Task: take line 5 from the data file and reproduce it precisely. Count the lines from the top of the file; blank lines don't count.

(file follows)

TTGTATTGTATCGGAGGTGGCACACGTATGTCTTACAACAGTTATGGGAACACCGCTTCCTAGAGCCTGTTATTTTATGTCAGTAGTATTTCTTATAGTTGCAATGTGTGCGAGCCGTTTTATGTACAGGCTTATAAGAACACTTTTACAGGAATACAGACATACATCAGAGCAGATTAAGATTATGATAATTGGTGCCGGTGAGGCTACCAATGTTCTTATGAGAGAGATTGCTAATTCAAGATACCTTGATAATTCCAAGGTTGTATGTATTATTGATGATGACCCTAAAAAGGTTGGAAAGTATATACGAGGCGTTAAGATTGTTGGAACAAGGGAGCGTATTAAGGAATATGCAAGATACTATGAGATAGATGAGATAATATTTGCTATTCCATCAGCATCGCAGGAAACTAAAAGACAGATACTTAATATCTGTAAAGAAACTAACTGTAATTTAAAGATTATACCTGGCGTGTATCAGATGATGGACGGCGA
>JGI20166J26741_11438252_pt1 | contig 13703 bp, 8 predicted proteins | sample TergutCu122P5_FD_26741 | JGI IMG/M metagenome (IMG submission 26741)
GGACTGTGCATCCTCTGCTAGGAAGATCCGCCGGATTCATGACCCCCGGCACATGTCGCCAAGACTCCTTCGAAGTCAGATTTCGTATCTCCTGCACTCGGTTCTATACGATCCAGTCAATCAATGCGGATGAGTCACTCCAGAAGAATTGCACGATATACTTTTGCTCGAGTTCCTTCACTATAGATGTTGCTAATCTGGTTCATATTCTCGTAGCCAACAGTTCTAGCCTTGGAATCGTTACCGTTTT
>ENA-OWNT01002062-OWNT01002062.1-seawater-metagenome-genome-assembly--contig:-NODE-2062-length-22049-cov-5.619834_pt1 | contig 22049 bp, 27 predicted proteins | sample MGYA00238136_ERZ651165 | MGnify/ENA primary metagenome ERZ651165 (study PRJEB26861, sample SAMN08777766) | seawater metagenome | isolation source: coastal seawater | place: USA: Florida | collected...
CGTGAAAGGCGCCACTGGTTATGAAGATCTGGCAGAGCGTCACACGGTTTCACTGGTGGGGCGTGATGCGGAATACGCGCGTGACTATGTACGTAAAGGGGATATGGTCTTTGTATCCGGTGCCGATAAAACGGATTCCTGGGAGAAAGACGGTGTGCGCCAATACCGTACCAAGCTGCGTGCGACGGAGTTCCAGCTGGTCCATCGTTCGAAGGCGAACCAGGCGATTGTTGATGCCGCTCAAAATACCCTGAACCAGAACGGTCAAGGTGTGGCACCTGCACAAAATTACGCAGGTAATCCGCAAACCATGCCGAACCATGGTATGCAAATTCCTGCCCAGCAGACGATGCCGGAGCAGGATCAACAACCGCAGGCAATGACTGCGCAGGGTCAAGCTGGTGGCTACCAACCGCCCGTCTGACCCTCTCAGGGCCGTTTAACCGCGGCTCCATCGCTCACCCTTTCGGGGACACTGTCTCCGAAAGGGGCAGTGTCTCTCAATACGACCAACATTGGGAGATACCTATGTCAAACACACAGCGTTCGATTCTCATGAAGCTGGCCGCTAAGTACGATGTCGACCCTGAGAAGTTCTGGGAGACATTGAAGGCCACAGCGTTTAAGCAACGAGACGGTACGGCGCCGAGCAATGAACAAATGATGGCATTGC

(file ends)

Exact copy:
CGTGAAAGGCGCCACTGGTTATGAAGATCTGGCAGAGCGTCACACGGTTTCACTGGTGGGGCGTGATGCGGAATACGCGCGTGACTATGTACGTAAAGGGGATATGGTCTTTGTATCCGGTGCCGATAAAACGGATTCCTGGGAGAAAGACGGTGTGCGCCAATACCGTACCAAGCTGCGTGCGACGGAGTTCCAGCTGGTCCATCGTTCGAAGGCGAACCAGGCGATTGTTGATGCCGCTCAAAATACCCTGAACCAGAACGGTCAAGGTGTGGCACCTGCACAAAATTACGCAGGTAATCCGCAAACCATGCCGAACCATGGTATGCAAATTCCTGCCCAGCAGACGATGCCGGAGCAGGATCAACAACCGCAGGCAATGACTGCGCAGGGTCAAGCTGGTGGCTACCAACCGCCCGTCTGACCCTCTCAGGGCCGTTTAACCGCGGCTCCATCGCTCACCCTTTCGGGGACACTGTCTCCGAAAGGGGCAGTGTCTCTCAATACGACCAACATTGGGAGATACCTATGTCAAACACACAGCGTTCGATTCTCATGAAGCTGGCCGCTAAGTACGATGTCGACCCTGAGAAGTTCTGGGAGACATTGAAGGCCACAGCGTTTAAGCAACGAGACGGTACGGCGCCGAGCAATGAACAAATGATGGCATTGC